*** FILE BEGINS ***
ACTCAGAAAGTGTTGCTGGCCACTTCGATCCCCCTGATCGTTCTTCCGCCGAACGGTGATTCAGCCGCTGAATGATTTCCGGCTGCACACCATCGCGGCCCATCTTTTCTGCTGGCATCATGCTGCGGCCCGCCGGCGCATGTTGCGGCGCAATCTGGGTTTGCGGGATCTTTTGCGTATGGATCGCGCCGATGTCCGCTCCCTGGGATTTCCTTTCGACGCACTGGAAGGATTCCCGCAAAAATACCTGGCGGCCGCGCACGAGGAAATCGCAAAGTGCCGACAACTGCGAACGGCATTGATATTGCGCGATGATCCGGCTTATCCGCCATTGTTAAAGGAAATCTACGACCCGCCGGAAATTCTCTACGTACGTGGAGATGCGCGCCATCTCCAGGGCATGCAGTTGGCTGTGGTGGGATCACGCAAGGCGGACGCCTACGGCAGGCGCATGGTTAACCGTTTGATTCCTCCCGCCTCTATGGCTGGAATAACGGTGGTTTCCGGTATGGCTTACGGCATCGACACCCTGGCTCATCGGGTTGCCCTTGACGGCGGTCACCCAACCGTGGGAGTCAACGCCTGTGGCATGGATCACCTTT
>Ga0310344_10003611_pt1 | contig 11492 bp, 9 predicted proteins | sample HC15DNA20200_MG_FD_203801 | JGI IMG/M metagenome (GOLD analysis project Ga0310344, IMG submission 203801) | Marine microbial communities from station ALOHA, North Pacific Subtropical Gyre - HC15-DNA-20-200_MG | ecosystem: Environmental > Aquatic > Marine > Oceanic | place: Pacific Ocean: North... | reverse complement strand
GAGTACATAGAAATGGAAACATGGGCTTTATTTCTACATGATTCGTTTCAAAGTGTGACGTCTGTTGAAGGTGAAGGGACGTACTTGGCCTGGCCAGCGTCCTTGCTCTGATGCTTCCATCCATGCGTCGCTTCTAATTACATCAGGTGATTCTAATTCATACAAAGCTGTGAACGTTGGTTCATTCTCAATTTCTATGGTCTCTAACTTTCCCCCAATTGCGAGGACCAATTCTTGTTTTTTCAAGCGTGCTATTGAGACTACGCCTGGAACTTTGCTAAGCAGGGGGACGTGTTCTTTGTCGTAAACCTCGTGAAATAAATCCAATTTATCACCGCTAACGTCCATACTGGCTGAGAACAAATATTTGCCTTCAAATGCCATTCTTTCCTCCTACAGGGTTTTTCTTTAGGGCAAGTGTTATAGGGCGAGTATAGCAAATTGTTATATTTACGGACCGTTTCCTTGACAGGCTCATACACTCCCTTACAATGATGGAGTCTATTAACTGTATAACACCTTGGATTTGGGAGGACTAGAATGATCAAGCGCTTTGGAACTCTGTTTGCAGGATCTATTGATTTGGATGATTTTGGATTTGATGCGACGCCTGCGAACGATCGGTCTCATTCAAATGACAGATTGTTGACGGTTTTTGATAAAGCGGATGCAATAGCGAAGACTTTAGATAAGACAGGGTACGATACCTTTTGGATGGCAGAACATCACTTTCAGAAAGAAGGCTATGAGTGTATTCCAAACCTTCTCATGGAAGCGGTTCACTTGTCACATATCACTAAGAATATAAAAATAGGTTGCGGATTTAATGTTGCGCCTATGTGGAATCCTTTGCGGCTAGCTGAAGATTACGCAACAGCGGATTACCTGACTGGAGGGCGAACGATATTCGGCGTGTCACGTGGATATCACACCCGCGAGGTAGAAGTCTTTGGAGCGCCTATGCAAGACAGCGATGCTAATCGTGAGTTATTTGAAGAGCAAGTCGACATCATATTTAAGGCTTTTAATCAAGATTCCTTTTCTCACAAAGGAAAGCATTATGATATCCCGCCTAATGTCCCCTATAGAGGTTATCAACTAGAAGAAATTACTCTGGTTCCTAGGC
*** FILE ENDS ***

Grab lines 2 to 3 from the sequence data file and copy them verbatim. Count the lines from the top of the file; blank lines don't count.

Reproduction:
>Ga0310344_10003611_pt1 | contig 11492 bp, 9 predicted proteins | sample HC15DNA20200_MG_FD_203801 | JGI IMG/M metagenome (GOLD analysis project Ga0310344, IMG submission 203801) | Marine microbial communities from station ALOHA, North Pacific Subtropical Gyre - HC15-DNA-20-200_MG | ecosystem: Environmental > Aquatic > Marine > Oceanic | place: Pacific Ocean: North... | reverse complement strand
GAGTACATAGAAATGGAAACATGGGCTTTATTTCTACATGATTCGTTTCAAAGTGTGACGTCTGTTGAAGGTGAAGGGACGTACTTGGCCTGGCCAGCGTCCTTGCTCTGATGCTTCCATCCATGCGTCGCTTCTAATTACATCAGGTGATTCTAATTCATACAAAGCTGTGAACGTTGGTTCATTCTCAATTTCTATGGTCTCTAACTTTCCCCCAATTGCGAGGACCAATTCTTGTTTTTTCAAGCGTGCTATTGAGACTACGCCTGGAACTTTGCTAAGCAGGGGGACGTGTTCTTTGTCGTAAACCTCGTGAAATAAATCCAATTTATCACCGCTAACGTCCATACTGGCTGAGAACAAATATTTGCCTTCAAATGCCATTCTTTCCTCCTACAGGGTTTTTCTTTAGGGCAAGTGTTATAGGGCGAGTATAGCAAATTGTTATATTTACGGACCGTTTCCTTGACAGGCTCATACACTCCCTTACAATGATGGAGTCTATTAACTGTATAACACCTTGGATTTGGGAGGACTAGAATGATCAAGCGCTTTGGAACTCTGTTTGCAGGATCTATTGATTTGGATGATTTTGGATTTGATGCGACGCCTGCGAACGATCGGTCTCATTCAAATGACAGATTGTTGACGGTTTTTGATAAAGCGGATGCAATAGCGAAGACTTTAGATAAGACAGGGTACGATACCTTTTGGATGGCAGAACATCACTTTCAGAAAGAAGGCTATGAGTGTATTCCAAACCTTCTCATGGAAGCGGTTCACTTGTCACATATCACTAAGAATATAAAAATAGGTTGCGGATTTAATGTTGCGCCTATGTGGAATCCTTTGCGGCTAGCTGAAGATTACGCAACAGCGGATTACCTGACTGGAGGGCGAACGATATTCGGCGTGTCACGTGGATATCACACCCGCGAGGTAGAAGTCTTTGGAGCGCCTATGCAAGACAGCGATGCTAATCGTGAGTTATTTGAAGAGCAAGTCGACATCATATTTAAGGCTTTTAATCAAGATTCCTTTTCTCACAAAGGAAAGCATTATGATATCCCGCCTAATGTCCCCTATAGAGGTTATCAACTAGAAGAAATTACTCTGGTTCCTAGGC